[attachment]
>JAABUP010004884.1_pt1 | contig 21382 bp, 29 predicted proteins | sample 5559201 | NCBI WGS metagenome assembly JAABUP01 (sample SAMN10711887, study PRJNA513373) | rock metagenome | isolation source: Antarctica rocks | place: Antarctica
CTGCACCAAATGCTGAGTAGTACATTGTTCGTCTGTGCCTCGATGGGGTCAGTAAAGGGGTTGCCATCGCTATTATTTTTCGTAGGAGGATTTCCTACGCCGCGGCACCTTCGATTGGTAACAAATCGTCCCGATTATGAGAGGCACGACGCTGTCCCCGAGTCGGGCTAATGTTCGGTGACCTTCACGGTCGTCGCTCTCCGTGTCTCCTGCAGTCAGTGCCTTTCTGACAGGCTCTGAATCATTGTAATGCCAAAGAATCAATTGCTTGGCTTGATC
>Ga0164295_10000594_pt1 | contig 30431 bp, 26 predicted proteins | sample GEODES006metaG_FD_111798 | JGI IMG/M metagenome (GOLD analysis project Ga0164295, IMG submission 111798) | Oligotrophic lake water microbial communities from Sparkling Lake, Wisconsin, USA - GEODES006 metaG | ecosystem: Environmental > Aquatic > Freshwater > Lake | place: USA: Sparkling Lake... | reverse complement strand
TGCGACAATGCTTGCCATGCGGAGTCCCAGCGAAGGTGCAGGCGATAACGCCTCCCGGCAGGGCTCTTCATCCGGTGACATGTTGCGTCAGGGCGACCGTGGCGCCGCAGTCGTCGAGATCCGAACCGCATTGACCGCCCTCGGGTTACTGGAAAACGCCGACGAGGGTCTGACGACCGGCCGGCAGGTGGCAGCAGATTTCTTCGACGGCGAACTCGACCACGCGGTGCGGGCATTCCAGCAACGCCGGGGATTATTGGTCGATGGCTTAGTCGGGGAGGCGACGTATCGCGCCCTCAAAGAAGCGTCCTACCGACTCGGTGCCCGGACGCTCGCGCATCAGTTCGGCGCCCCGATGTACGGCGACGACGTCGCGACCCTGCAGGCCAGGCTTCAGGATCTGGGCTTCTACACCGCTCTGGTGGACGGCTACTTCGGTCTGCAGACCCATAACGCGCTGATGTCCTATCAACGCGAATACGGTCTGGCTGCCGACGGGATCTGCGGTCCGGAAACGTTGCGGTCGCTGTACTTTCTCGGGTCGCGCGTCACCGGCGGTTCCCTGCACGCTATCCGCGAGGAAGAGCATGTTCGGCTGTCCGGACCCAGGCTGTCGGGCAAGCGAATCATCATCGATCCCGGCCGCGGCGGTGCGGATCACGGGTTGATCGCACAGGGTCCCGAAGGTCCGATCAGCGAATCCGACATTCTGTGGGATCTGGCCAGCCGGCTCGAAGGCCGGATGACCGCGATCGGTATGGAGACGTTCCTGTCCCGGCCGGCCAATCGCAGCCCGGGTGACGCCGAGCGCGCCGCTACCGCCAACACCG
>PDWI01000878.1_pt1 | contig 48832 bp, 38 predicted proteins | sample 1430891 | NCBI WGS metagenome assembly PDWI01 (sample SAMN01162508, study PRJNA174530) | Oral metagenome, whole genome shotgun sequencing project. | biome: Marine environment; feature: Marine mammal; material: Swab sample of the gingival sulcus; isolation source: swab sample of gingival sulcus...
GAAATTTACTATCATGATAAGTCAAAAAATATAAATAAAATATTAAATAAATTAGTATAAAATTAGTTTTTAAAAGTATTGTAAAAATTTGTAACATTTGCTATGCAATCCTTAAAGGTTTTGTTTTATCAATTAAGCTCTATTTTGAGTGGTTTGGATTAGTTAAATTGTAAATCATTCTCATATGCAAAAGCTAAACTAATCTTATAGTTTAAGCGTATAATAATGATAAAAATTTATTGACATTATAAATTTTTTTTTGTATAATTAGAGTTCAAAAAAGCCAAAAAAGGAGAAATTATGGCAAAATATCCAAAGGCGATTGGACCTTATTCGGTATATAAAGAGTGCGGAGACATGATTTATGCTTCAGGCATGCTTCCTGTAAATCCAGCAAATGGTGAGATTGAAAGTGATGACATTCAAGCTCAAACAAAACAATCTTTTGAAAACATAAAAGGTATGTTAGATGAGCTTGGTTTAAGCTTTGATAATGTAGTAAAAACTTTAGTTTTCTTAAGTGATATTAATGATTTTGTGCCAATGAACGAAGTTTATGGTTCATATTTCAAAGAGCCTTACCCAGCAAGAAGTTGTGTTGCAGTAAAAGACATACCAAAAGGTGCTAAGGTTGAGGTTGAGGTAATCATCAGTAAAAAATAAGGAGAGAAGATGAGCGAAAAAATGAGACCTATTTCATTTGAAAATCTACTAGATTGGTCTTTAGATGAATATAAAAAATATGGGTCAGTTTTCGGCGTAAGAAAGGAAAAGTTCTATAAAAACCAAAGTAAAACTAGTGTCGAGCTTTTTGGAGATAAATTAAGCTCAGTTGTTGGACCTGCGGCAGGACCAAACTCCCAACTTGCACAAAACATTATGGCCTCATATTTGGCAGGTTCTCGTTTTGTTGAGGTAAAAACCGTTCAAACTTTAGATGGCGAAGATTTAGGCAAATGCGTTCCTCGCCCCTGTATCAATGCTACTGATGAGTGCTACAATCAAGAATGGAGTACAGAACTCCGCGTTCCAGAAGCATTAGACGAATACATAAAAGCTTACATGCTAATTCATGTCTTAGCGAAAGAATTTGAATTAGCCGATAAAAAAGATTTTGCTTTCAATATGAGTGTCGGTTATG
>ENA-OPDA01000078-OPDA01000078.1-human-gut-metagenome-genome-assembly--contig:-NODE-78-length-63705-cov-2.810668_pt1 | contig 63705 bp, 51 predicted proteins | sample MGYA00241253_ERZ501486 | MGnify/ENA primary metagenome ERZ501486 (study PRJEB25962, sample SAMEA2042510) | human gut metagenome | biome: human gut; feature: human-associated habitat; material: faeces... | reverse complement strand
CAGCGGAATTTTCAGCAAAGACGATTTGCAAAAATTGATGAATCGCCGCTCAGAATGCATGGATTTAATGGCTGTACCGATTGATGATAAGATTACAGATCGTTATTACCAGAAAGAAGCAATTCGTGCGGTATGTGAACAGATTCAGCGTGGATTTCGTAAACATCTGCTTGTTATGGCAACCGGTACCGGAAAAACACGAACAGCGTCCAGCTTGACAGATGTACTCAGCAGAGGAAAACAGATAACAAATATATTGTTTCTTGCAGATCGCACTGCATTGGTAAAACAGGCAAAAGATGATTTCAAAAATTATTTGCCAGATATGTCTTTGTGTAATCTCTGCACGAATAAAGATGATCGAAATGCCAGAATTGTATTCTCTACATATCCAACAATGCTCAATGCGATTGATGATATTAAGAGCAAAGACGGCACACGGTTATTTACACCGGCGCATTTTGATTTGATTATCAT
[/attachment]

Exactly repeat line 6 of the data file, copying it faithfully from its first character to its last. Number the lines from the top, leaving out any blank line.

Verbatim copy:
GAAATTTACTATCATGATAAGTCAAAAAATATAAATAAAATATTAAATAAATTAGTATAAAATTAGTTTTTAAAAGTATTGTAAAAATTTGTAACATTTGCTATGCAATCCTTAAAGGTTTTGTTTTATCAATTAAGCTCTATTTTGAGTGGTTTGGATTAGTTAAATTGTAAATCATTCTCATATGCAAAAGCTAAACTAATCTTATAGTTTAAGCGTATAATAATGATAAAAATTTATTGACATTATAAATTTTTTTTTGTATAATTAGAGTTCAAAAAAGCCAAAAAAGGAGAAATTATGGCAAAATATCCAAAGGCGATTGGACCTTATTCGGTATATAAAGAGTGCGGAGACATGATTTATGCTTCAGGCATGCTTCCTGTAAATCCAGCAAATGGTGAGATTGAAAGTGATGACATTCAAGCTCAAACAAAACAATCTTTTGAAAACATAAAAGGTATGTTAGATGAGCTTGGTTTAAGCTTTGATAATGTAGTAAAAACTTTAGTTTTCTTAAGTGATATTAATGATTTTGTGCCAATGAACGAAGTTTATGGTTCATATTTCAAAGAGCCTTACCCAGCAAGAAGTTGTGTTGCAGTAAAAGACATACCAAAAGGTGCTAAGGTTGAGGTTGAGGTAATCATCAGTAAAAAATAAGGAGAGAAGATGAGCGAAAAAATGAGACCTATTTCATTTGAAAATCTACTAGATTGGTCTTTAGATGAATATAAAAAATATGGGTCAGTTTTCGGCGTAAGAAAGGAAAAGTTCTATAAAAACCAAAGTAAAACTAGTGTCGAGCTTTTTGGAGATAAATTAAGCTCAGTTGTTGGACCTGCGGCAGGACCAAACTCCCAACTTGCACAAAACATTATGGCCTCATATTTGGCAGGTTCTCGTTTTGTTGAGGTAAAAACCGTTCAAACTTTAGATGGCGAAGATTTAGGCAAATGCGTTCCTCGCCCCTGTATCAATGCTACTGATGAGTGCTACAATCAAGAATGGAGTACAGAACTCCGCGTTCCAGAAGCATTAGACGAATACATAAAAGCTTACATGCTAATTCATGTCTTAGCGAAAGAATTTGAATTAGCCGATAAAAAAGATTTTGCTTTCAATATGAGTGTCGGTTATG